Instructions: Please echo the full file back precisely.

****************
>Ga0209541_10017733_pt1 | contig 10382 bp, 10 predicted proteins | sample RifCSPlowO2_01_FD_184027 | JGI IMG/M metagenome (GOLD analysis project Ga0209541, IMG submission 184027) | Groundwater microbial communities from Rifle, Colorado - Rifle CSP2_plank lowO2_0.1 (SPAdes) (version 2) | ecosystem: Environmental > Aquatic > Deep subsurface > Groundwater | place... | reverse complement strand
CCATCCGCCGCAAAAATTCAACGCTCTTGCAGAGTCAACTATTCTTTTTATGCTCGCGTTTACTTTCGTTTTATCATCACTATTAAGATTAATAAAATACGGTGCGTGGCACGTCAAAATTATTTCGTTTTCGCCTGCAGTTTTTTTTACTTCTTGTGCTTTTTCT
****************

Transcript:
>Ga0209541_10017733_pt1 | contig 10382 bp, 10 predicted proteins | sample RifCSPlowO2_01_FD_184027 | JGI IMG/M metagenome (GOLD analysis project Ga0209541, IMG submission 184027) | Groundwater microbial communities from Rifle, Colorado - Rifle CSP2_plank lowO2_0.1 (SPAdes) (version 2) | ecosystem: Environmental > Aquatic > Deep subsurface > Groundwater | place... | reverse complement strand
CCATCCGCCGCAAAAATTCAACGCTCTTGCAGAGTCAACTATTCTTTTTATGCTCGCGTTTACTTTCGTTTTATCATCACTATTAAGATTAATAAAATACGGTGCGTGGCACGTCAAAATTATTTCGTTTTCGCCTGCAGTTTTTTTTACTTCTTGTGCTTTTTCT